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The eSafety Commissioner’s report reveals about 75 per cent of 16 to 18-year-olds had seen online pornography (Bigstock)

Digital IDs, voice scans and facial recognition software could be considered as part of an “age assurance” trial under consideration by the Commonwealth in a bid to stop children accessing pornography online. Source: The Australian.

Communications Minister Michelle Rowland released the long-awaited eSafety Commissioner’s age verification road map, which made a suite of recommendations on how to stop children being exposed to sexualised online material.

Julie Inman Grant, the eSafety Commissioner, revealed in the road map that about 75 per cent of 16 to 18-year-olds had seen online pornography, with nearly a third of those having seen it before they turned 13.

More than a third of the young people surveyed said they had first encountered pornography on social media, while about 70 per cent said they had seen it on pornography websites. Another 17 per cent first encountered the material in group chats.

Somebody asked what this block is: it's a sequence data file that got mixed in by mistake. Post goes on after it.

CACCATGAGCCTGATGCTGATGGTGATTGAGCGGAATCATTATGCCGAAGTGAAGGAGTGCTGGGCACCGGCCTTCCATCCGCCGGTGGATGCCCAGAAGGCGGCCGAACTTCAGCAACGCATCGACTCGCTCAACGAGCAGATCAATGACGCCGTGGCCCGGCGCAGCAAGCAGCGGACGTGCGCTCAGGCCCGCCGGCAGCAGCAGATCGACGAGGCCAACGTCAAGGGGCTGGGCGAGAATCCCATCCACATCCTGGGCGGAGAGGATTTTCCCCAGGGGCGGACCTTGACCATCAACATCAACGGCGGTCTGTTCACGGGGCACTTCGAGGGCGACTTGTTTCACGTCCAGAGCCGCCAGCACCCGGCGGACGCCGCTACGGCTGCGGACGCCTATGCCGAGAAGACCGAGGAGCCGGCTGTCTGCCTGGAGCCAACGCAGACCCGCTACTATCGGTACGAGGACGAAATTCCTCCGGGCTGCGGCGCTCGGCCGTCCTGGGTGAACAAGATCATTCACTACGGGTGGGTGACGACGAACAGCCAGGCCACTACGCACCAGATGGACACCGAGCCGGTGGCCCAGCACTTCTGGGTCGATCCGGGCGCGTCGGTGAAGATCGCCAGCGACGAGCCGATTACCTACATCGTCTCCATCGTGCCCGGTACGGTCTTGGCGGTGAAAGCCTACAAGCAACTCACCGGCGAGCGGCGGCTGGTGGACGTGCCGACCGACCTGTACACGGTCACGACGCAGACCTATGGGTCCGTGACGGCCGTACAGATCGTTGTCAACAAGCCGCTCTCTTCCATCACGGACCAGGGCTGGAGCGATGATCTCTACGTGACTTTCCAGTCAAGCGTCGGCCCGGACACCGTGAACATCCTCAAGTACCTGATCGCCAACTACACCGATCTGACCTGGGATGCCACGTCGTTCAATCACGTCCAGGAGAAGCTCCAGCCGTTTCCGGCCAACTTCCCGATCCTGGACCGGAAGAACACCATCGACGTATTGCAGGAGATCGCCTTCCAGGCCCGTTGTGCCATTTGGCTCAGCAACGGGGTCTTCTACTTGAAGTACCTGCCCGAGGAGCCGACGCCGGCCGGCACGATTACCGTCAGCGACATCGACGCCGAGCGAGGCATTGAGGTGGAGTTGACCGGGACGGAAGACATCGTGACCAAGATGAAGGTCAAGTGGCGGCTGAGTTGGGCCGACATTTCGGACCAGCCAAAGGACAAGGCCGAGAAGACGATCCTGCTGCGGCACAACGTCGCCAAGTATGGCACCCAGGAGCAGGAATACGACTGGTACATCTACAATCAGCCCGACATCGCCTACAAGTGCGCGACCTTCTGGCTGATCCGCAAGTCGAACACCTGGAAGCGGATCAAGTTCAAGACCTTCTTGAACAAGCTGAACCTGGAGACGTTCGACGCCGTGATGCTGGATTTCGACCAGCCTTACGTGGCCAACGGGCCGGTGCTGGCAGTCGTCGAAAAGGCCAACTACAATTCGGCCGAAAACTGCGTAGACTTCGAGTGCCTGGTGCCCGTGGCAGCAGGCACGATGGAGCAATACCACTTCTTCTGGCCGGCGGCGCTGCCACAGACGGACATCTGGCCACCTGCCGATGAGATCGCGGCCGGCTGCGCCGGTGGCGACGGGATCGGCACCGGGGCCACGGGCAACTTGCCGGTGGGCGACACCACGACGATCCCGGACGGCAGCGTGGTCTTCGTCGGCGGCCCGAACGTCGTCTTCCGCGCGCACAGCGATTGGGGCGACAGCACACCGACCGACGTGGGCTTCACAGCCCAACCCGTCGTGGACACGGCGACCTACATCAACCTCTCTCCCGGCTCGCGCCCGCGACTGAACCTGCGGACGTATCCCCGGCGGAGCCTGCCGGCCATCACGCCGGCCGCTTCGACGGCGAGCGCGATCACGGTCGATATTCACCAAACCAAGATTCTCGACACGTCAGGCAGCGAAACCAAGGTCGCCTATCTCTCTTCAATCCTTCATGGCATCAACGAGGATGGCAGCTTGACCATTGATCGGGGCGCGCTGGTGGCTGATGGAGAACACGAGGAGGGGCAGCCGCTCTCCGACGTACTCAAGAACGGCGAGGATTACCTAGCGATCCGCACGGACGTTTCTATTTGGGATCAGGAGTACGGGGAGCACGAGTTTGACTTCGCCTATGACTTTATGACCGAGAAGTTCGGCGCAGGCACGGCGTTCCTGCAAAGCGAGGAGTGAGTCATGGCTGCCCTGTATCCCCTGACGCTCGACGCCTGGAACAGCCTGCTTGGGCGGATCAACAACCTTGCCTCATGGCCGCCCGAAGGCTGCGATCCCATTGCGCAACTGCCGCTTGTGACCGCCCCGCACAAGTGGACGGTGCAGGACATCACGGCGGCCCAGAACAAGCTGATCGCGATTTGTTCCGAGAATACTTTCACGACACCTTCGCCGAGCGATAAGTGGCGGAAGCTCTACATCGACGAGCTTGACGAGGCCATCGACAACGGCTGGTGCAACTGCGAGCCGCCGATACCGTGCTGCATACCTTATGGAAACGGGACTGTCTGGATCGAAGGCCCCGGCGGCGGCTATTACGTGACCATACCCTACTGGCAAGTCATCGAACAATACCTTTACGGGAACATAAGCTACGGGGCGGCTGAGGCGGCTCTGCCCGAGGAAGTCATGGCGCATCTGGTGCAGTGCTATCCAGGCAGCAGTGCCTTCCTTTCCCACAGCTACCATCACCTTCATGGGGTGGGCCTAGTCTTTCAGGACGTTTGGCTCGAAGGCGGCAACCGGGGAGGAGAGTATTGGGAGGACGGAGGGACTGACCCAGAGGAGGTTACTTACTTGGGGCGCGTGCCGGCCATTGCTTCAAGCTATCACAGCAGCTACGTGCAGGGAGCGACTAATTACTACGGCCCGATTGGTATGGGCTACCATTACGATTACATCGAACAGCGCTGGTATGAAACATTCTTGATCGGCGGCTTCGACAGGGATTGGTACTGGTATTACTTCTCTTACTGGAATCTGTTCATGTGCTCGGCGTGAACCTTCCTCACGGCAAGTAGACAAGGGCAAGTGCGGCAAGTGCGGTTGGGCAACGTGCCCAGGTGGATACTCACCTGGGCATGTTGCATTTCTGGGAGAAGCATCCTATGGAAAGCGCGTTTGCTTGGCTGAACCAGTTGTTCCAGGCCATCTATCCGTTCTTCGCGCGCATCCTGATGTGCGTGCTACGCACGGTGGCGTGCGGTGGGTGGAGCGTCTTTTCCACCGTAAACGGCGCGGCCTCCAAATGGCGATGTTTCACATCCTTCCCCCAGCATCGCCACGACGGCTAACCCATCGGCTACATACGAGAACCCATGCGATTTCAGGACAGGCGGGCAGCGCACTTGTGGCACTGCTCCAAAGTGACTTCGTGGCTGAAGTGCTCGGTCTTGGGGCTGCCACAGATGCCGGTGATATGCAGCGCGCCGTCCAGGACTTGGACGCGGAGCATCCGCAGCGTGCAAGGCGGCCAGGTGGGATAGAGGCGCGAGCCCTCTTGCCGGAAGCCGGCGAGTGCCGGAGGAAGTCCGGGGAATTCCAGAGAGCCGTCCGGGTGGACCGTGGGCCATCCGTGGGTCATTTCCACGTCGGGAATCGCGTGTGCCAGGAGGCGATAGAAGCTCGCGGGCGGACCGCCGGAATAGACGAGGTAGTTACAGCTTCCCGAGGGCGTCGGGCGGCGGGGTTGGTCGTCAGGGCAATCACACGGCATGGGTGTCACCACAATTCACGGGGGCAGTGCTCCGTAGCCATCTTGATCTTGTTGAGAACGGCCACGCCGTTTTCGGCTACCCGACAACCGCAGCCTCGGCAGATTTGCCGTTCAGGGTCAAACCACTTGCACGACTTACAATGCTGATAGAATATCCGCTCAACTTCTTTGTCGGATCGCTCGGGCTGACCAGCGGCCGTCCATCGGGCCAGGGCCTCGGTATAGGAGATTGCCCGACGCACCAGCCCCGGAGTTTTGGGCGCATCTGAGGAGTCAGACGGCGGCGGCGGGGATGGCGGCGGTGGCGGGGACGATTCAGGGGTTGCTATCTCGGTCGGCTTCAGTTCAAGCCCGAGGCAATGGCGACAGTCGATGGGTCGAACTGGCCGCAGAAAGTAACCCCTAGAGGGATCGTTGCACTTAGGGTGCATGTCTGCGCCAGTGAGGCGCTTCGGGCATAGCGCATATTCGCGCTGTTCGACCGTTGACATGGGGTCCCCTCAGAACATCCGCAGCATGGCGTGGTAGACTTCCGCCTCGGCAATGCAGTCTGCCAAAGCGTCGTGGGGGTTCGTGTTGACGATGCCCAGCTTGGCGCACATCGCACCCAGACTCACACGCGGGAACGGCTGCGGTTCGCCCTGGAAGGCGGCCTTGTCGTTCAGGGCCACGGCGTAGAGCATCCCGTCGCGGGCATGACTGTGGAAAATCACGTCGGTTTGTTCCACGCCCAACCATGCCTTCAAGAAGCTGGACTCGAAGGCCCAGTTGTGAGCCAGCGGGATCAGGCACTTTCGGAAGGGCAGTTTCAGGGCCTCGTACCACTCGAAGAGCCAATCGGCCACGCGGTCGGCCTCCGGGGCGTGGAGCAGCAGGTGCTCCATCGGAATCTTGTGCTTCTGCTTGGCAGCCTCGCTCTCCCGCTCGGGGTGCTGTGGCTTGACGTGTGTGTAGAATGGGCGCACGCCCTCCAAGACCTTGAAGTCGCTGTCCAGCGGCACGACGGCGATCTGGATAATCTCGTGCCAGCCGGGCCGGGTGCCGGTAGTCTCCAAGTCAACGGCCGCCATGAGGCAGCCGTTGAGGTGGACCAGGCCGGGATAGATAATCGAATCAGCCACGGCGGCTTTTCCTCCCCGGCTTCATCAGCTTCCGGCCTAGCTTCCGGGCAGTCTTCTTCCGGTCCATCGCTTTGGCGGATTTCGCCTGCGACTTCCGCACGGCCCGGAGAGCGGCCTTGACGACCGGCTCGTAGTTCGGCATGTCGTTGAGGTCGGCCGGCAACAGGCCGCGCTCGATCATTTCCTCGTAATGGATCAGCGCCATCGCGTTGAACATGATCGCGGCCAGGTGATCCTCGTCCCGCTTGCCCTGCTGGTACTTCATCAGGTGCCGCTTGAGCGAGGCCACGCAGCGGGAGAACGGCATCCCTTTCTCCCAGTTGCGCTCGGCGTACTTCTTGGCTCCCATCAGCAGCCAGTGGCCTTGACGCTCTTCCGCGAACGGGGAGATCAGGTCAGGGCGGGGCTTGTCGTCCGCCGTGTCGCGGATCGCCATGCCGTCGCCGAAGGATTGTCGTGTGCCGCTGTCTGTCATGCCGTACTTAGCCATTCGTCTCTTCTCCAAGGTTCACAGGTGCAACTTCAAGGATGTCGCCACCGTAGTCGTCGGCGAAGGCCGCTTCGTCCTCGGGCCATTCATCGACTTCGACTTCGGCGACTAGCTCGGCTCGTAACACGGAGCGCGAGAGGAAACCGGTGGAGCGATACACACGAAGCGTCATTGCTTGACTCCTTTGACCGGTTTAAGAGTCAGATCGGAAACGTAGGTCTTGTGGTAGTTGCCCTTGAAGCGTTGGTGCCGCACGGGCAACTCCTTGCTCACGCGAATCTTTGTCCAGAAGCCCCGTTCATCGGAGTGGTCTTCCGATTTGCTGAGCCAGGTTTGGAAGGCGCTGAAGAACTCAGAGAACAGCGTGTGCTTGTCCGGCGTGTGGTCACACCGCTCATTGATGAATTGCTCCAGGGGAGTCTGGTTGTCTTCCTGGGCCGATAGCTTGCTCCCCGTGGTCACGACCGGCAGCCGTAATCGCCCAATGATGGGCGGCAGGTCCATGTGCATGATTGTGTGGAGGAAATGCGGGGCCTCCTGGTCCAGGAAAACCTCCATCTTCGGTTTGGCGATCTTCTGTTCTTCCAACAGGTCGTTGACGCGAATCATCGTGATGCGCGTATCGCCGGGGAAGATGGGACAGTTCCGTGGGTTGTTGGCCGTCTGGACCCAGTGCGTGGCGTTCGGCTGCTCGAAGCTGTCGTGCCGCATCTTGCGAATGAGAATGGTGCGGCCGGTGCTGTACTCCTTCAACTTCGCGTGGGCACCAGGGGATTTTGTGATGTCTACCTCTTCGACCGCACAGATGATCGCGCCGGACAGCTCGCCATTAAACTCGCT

“This material … may often contain depictions of sexual violence and degrading sexual scripts about women and forming a significant proportion of the global online pornography market,” the road map said.

While stressing the need to prevent children gaining access to pornography before they were developmentally ready, the commissioner noted that many age verification technologies were themselves still “immature” and should be “trialled in Australia … before being mandated”.

Ms Rowland left the door open to a trial on age assurance technologies, after the development of industry codes from 2024 that sought to ensure children were not given access to online accounts without parental consent.


Age verification trial under consideration (By Sarah Ison, The Australian)